Brazil has long enjoyed a unique role in the variety of music. From traditional sounds to the popular tones created by such prolific songwriters and musicians as Joao Gilberto, Flora Purim, Antonio Carlos Jobim, Djavan and Milton Nascimento, and from bossa nova to the adoption of these styles into the mosaic that is North American jazz, with an array of artists using their experiences in Brazil to create wonderful music. Among that latter group are Stan Getz, Herbie Mann, George Duke, Maynard Ferguson, Spyro Gyra, David Benoit and Lee Ritenour.

Saxophonist Sergio Galvao, whose home base is Rio de Janeiro, has spent many years as a composer and in-demand session player. Now, at age 48, he debuts as a leader with Phantom Fish (Pimenta Music, 2013).

The core trio is Galvao on tenor and soprano saxophones, Amanda Ruzza on bass and Mauricio Zottarelli on drums. An assortment of other musicians is spread among selected tracks. The album is produced by Ruzza, a fellow Brazilian who now resides in New York City.

“Amphybious” features Leo Genovese on piano and Rhodes, and Alex Nolan on guitar. Tenor and guitar blend on the opening sequence with the other players contributing softly underneath. After a freeform pass in which everyone seems to focus on a separate task toward accomplishing the same goal, the song transitions. Galvao puts the tenor through an expressive workout. While wowed by the lead, the listener can also feel the energy and enthusiasm by the other musicians, particularly Ruzza and Zottarelli. Genovese tickles the ivory during one sequence, accompanied by the subtle play of bass and drums – play which intensifies as the piano stretches out farther. Nolan’s solo has a Mike Stern quality.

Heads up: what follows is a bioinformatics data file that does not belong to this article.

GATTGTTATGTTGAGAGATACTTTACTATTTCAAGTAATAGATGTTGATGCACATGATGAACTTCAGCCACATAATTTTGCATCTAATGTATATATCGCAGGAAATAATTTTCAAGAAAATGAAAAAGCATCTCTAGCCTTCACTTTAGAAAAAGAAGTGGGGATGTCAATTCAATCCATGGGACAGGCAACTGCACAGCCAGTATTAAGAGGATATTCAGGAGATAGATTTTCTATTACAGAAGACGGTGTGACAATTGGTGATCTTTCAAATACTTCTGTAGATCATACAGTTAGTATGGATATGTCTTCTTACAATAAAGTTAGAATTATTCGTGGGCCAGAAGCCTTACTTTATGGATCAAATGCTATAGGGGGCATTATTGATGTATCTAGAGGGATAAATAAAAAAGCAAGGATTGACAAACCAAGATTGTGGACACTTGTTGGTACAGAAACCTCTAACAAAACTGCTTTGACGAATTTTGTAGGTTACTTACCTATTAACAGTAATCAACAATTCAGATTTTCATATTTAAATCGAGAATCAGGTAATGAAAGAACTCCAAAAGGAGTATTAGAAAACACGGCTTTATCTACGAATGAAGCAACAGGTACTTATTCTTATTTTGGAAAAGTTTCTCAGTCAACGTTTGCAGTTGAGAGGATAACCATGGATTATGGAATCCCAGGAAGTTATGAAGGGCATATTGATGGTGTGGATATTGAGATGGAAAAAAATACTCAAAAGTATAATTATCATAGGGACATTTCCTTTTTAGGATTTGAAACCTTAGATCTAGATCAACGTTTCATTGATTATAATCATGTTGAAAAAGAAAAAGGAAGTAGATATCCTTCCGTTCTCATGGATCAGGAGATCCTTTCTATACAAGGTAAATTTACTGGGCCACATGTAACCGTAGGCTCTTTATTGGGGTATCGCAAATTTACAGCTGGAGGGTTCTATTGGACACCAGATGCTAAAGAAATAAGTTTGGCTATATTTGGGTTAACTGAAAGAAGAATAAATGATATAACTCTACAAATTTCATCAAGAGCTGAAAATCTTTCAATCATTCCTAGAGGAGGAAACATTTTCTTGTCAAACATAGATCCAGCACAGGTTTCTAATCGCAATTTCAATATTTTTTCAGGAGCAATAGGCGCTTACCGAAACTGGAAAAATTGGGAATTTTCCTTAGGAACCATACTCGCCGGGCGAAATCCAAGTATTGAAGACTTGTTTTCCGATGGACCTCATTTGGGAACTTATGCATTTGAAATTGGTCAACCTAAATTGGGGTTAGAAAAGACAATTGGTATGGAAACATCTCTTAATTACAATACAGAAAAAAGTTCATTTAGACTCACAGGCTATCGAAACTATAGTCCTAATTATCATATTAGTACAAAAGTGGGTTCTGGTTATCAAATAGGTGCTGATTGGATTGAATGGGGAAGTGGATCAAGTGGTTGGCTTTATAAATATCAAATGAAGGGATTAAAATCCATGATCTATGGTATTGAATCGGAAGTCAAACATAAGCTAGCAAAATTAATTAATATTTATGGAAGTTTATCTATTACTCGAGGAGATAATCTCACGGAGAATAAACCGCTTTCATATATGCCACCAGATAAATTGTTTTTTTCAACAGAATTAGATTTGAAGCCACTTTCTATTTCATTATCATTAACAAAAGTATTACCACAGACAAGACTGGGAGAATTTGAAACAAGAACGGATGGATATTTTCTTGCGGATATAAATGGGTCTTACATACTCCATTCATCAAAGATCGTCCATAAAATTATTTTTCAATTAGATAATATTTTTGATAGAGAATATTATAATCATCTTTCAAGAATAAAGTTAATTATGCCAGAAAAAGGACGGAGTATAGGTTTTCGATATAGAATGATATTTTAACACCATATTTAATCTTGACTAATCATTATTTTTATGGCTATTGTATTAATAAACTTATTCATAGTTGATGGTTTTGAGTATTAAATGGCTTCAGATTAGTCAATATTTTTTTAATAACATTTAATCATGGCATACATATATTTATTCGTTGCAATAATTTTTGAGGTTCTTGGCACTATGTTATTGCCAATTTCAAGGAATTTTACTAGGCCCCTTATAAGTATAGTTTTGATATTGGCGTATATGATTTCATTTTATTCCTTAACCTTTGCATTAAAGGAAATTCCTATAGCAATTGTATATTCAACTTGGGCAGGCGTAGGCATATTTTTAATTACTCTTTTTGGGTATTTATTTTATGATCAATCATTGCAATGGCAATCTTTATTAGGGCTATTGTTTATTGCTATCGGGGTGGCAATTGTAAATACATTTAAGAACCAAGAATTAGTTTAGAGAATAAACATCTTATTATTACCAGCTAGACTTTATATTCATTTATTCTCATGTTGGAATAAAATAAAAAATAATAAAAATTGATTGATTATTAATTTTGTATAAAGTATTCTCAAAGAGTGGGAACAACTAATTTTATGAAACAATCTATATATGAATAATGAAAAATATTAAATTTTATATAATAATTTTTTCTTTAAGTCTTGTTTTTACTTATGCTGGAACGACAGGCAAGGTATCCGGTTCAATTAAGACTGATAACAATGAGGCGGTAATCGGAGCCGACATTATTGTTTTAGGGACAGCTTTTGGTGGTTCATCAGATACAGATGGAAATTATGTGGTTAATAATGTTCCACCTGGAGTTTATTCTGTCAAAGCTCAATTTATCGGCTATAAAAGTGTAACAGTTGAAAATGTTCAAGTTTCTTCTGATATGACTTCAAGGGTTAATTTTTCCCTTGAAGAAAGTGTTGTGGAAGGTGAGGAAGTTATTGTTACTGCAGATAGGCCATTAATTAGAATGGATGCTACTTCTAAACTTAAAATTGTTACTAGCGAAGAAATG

Galvao turns to the soprano on the title song, which also features Nolan, Aruan Ortiz on piano and Rhodes, and Brazilian trumpeter Claudio Roditi. All the players are fully locked in, but it’s Roditi’s calm, Herb Alpert-like play, paired with Ruzza’s thick bass lines that give “Phantom Fish” its teeth. The upbeat rhythm is like a hybrid of samba and salsa.

Seven of the eight tracks on Phantom Fish were composed by Galvao. Ruzza arranged all eight. The partnership began when Ruzza hired Galvao for some gigs with her group. “Sergio showed up and played my music better than anyone else in the band,” Ruzza says. They became instant friends, and the following year, Ruzza proposed documenting Galvao’s sax playing and fully realized compositions.